The photographic look of Eye in the Sky is a lot cleaner than most war movies, mainly because it’s a modern warfare movie. Cinematographer Haris Zambarloukos (Thor, Locke) switches seamlessly between the dimly lit bunkers of the military “good guys” and the dusty sunbaked ghetto of the Kenyan township without any jarring inconsistencies in image quality. During the heated discussions about whether or not to launch the missile, Zambarloukos uses a very shallow depth of field and shifts focus from character to character, depending on who is talking and, eventually, on who wins the argument. Zambarloukos also does some cool things with the drones themselves; not only is the drone’s eye view shown (and there’s more than just the one drone – there’s also a fake bird drone and a fake bug drone), but flying cameras show the drone itself at work in the air. It’s all pretty fun to watch, and the drone shots provide a nice break from the tense war room discussions. Eye in the Sky‘s cinematography is just as captivating as its storyline.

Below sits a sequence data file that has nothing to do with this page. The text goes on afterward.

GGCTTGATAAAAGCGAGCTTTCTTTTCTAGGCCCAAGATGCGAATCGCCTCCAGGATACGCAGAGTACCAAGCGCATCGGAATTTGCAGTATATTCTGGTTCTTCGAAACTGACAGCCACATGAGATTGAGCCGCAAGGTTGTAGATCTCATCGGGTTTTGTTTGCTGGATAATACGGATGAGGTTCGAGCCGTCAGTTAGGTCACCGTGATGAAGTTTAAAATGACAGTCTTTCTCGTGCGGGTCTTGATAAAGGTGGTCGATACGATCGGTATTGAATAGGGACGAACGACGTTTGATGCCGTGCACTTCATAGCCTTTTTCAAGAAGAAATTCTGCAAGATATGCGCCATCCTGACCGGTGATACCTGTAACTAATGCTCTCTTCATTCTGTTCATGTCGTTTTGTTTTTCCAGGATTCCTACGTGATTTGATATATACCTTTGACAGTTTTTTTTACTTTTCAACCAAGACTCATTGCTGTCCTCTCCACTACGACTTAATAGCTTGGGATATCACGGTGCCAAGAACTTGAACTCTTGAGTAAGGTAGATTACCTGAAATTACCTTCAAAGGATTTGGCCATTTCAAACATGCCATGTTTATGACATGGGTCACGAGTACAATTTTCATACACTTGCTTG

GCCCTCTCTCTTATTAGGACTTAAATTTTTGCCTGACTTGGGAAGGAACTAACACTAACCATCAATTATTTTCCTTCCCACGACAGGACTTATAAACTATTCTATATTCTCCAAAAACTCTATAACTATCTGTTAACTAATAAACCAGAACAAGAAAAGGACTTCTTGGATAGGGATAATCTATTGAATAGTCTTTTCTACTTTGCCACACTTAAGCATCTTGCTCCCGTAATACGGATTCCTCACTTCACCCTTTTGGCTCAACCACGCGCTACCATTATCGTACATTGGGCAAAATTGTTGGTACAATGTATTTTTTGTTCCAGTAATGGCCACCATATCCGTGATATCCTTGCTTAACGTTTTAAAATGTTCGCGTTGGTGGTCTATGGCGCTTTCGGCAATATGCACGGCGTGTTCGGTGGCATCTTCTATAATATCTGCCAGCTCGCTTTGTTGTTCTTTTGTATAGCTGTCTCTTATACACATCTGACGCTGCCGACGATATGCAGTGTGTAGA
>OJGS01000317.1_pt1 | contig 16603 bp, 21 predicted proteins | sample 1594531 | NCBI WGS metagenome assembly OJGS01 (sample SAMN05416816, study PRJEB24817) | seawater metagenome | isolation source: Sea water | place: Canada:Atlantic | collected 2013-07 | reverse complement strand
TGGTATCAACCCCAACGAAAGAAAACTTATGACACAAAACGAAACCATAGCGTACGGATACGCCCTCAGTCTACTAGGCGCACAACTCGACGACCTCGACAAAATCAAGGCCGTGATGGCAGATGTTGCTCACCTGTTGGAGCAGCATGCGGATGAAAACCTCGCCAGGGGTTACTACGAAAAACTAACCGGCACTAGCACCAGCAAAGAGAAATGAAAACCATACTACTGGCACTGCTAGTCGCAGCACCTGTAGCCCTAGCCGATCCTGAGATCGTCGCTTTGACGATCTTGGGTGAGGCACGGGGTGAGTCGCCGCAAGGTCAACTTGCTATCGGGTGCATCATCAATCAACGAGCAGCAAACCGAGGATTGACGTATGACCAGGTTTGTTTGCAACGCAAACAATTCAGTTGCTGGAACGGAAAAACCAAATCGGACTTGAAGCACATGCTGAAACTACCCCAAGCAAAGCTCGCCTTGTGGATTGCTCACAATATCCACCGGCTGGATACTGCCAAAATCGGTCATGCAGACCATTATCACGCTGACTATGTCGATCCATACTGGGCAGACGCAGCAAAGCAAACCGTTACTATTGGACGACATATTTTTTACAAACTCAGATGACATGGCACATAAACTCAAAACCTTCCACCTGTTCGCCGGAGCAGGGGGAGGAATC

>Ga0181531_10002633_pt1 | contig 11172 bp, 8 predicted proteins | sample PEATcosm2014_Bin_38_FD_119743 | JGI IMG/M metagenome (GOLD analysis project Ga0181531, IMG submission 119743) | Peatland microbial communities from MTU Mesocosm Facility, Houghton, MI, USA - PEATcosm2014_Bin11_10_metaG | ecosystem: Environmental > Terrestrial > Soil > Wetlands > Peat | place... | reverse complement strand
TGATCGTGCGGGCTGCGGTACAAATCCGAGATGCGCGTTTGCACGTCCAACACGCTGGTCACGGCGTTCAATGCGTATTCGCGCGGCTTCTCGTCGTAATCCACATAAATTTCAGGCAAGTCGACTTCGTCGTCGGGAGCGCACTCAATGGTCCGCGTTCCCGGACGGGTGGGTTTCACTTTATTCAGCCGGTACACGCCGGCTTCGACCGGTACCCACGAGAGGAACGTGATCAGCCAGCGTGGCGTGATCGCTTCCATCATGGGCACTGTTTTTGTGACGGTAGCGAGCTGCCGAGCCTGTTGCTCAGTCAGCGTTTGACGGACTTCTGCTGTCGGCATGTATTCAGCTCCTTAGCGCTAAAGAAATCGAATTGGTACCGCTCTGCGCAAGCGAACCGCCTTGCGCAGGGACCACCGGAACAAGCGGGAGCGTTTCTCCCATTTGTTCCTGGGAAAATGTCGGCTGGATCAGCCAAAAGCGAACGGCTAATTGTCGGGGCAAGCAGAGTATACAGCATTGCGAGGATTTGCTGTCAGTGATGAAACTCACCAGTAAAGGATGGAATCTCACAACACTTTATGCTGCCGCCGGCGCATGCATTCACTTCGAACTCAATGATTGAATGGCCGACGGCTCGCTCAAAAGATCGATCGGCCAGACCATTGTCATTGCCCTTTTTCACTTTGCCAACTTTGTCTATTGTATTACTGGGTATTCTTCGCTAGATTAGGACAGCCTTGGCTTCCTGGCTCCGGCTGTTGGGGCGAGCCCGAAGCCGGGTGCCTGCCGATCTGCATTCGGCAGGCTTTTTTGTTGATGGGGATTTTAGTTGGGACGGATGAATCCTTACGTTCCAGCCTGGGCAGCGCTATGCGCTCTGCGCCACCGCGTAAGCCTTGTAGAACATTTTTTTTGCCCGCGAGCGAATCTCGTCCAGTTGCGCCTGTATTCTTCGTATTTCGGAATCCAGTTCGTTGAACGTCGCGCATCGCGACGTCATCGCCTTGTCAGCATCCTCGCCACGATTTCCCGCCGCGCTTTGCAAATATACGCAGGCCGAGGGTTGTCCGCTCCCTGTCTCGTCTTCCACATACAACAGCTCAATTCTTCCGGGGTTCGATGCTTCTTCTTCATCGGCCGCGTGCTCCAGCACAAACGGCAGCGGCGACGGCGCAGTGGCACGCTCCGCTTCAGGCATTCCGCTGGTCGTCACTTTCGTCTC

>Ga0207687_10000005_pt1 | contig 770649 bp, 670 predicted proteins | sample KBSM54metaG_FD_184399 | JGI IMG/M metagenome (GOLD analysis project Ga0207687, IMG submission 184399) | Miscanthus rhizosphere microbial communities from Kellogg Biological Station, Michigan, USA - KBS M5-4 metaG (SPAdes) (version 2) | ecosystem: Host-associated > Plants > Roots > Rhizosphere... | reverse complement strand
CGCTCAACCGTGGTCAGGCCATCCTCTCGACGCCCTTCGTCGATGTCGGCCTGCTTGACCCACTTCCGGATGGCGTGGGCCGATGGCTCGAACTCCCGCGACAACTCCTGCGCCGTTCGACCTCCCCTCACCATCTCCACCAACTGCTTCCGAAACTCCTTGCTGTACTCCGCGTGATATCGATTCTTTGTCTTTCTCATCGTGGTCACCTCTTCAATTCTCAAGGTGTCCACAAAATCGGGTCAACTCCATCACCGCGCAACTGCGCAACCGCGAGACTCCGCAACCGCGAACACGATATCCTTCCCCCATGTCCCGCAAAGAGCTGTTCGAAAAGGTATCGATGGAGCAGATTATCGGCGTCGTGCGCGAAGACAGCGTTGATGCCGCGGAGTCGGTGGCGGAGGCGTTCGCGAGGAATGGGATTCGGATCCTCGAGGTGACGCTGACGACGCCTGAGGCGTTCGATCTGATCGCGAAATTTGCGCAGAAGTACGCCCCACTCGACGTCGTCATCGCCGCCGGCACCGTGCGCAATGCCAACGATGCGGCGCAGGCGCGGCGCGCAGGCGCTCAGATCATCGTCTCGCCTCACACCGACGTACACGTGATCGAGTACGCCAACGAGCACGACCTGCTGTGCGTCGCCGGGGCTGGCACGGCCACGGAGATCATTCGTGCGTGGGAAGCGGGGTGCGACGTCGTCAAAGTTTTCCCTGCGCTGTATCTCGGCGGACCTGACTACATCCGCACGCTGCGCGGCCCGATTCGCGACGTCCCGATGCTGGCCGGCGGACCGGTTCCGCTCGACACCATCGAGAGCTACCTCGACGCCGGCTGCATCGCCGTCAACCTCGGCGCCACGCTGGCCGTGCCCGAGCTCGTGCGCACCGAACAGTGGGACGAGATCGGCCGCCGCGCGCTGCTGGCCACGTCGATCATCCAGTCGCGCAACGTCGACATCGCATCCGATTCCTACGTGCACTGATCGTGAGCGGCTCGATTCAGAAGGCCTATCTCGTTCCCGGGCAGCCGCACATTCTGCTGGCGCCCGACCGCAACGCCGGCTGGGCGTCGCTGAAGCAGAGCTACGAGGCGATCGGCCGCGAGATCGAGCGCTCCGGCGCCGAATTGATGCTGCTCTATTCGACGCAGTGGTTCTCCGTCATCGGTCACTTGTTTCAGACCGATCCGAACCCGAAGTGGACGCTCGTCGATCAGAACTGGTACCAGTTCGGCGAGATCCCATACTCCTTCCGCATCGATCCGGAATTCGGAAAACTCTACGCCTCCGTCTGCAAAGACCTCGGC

Cast and Crew
- Director(s): Gavin Hood
- Producer(s): Ged DohertyColin FirthDavid Lancaster
- Screenwriter(s): Guy Hibbert
- Cast: Helen Mirren (Colonel Katherine Powell)Aaron Paul (Steve Watts)Alan Rickman (Lt. General Frank Benson) Phoebe Fox (Carrie Gershon)Barkhad Abdi (Jama Farah)Jeremy Northam (Brian Woodale)Richard McCabe (George Matherson)Monica Dolan (Angela Northman)Francis Chouler (Jack Cleary)
- Editor(s): Megan Gill
- Cinematographer: Haris Zambarloukos
- Production Designer(s):
- Costume Designer: Ruy Filipe
- Casting Director(s): Deborah AquilaKate DowdMoonyeen Lee
- Music Score: Paul Hepker
- Music Performed By: Mark Kilian
- Country Of Origin: USA